I have never been a big fan of live albums, but I’m starting to come around. When I was younger, there were still so many ‘albums you need to hear before you die’ that I still needed to hear. To me, live albums just seemed like compilations, or greatest hits packages. A bonus, rather than part of the actual canon. Like, yeah it’s always cool to hear (and impersonate) Paul Stanley’s introduction to Cold Gin, but it’s more important to have a copy of the six great KISS studio albums first.
Like I said, I’m coming around. I bought two this week — Get Yer Ya Ya’s Out by The Rolling Stones and Sex Machine by James Brown. Ya Ya’s is the first full album to feature Mick Taylor, who — like his predecessor Brian Jones — only contributed to two songs on the previous release Let It Bleed. Jones died a month after getting booted from the band — just under five months before Ya Ya’s was recorded mostly at Madison Square Garden om Nov. 28 & 29, 1969. One song was captured live in Baltimore a few days earlier.
When I spun this at home this week, it struck me just how good it sounds. There’s a reason for that — and it’s the reason for this column: It’s not all live. Turns out, most live albums aren’t.
The Stones spent a month in January 1970 redoing all the lead vocals on every song except Midnight Rambler and Love In Vain. Incidentally, that’s the one recorded in Baltimore. Additionally, they redid a bunch of backing vocals and overdubbed guitar onto Stray Cat Blues and Little Queenie. In comparison to many albums of the era, this is pretty mild. But it does explain why it sounds so good. Their previous live album — Got Live If You Want It — features two songs done completely in the studio, with crowd noise added to make them sound live.
A legendary fake live album is KISS Alive II. Some of it has as much as 90% of the vocals and guitars re-recorded in the studio, while other parts were recorded in an empty arena. Bun E Carlos, the drummer for opening act Cheap Trick, says KISS ended up renting the now-demolished Capitol Theater in Passaic, N.J., and basically recording much of Alive II there and later overdubbing the crowd and banter. The fourth side of Alive II is all studio material anyway — but includes Ace Frehley’s awesome Rocket Ride.
KISS also lied about the source material on their previous live album, the breakthrough KISS Alive. The band re-recorded parts of the album at Electric Lady Studios and even cherrypicked the best cheers. It seems like only Peter Criss’s drums were left unaltered.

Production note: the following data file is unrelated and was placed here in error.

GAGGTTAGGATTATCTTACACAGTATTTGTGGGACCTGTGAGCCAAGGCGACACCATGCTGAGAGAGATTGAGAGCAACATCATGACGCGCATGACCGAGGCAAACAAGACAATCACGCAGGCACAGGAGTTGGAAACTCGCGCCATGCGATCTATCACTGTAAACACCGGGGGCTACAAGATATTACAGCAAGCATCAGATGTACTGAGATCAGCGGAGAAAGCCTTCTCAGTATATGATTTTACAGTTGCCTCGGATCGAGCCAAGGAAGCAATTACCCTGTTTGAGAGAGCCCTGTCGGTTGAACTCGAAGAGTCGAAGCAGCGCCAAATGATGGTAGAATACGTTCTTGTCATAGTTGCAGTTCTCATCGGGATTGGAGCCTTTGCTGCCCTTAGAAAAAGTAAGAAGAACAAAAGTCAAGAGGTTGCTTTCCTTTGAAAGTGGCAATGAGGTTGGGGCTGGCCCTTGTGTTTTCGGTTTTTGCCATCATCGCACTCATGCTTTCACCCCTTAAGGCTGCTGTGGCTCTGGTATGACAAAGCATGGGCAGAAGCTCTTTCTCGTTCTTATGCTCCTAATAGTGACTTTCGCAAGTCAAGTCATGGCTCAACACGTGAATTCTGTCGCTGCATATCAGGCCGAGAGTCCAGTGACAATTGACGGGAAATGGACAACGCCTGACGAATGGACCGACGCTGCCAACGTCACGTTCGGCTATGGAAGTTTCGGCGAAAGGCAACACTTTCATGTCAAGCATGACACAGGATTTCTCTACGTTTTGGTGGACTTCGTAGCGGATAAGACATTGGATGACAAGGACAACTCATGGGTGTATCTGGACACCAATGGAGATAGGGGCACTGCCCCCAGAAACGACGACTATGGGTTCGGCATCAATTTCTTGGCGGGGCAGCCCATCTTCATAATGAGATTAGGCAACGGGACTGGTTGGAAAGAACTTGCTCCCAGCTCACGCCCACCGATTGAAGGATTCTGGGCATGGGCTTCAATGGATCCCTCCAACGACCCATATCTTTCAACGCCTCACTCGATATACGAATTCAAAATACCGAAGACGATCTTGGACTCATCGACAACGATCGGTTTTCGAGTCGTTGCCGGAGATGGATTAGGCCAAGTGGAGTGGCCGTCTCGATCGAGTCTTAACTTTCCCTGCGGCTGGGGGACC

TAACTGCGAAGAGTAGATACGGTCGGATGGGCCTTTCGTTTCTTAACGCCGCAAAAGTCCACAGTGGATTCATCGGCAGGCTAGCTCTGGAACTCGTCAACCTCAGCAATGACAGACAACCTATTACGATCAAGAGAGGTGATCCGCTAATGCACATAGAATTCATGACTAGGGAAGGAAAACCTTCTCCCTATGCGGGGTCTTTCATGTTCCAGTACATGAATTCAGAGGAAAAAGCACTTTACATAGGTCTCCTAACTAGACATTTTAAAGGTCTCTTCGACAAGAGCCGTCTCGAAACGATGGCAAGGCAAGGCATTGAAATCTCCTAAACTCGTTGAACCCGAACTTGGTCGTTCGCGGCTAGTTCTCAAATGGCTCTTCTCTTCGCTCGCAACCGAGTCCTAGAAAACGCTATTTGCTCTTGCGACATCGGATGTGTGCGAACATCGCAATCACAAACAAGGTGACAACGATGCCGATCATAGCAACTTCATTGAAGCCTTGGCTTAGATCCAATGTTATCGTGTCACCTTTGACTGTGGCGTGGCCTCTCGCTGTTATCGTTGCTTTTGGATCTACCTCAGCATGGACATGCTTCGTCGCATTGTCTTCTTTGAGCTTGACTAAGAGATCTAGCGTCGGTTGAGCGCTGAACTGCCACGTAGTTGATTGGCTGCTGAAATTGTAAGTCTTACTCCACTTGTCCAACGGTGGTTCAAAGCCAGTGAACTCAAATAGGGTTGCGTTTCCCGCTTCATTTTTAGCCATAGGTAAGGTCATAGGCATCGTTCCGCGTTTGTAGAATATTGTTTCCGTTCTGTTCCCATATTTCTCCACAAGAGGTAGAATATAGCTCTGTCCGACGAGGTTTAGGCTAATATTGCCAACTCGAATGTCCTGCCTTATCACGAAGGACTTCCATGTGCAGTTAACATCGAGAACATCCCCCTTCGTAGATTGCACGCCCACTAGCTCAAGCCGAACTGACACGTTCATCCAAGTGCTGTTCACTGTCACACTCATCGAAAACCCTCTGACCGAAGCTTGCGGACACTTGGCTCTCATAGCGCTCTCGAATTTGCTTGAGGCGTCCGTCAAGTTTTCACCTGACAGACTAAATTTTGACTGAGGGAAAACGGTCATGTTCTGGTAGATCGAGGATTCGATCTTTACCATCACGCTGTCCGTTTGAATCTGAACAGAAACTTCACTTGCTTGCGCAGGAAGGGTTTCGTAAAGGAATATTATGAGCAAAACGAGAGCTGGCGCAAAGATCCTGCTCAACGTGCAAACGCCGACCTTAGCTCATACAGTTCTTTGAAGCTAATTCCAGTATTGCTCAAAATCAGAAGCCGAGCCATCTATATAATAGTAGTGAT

It’s apparently a similar story with The Band‘s famous Last Waltz, which also had an album-side worth of studio-only songs included on the three-record set. Perhaps with a little editing — axing Neil Diamond, for example — they could have made it a better double album.
Wings drummer Joe English has publicly shone a little light on just how fake that band’s epic three-record live album Wings Over America was. Peeved at bootlegs of the 1976 Wings tour, McCartney had engineers listen to hundreds of hours of taped shows and pick the five best performances of each song in the 30-song setlist. Macca made the final picks, mostly going with stuff from the June 23 show at the L.A. Forum — the same show which was the source of all the bootlegs. Wings spent two months doing overdubs — with much attention given to backing vocals.
The same era saw the release of Little Feat’s pseudo-comeback album — the double live set Waiting For Columbus. You can see shows from this tour on YouTube. The band is incredible. Still, Lowell George decided to re-record most of his lead vocals and guitar solos. I wouldn’t have stood in the way of Lowell heading to the studio, would you?
Next week, I’ll look at some of the least-overdubbed live albums, for those who like it raw.
• • •
Area Resident is an Ottawa-based journalist, recording artist, music collector and re-seller. Hear (and buy) his music on Bandcamp, email him HERE, follow him on Instagram and check out him out on Discogs.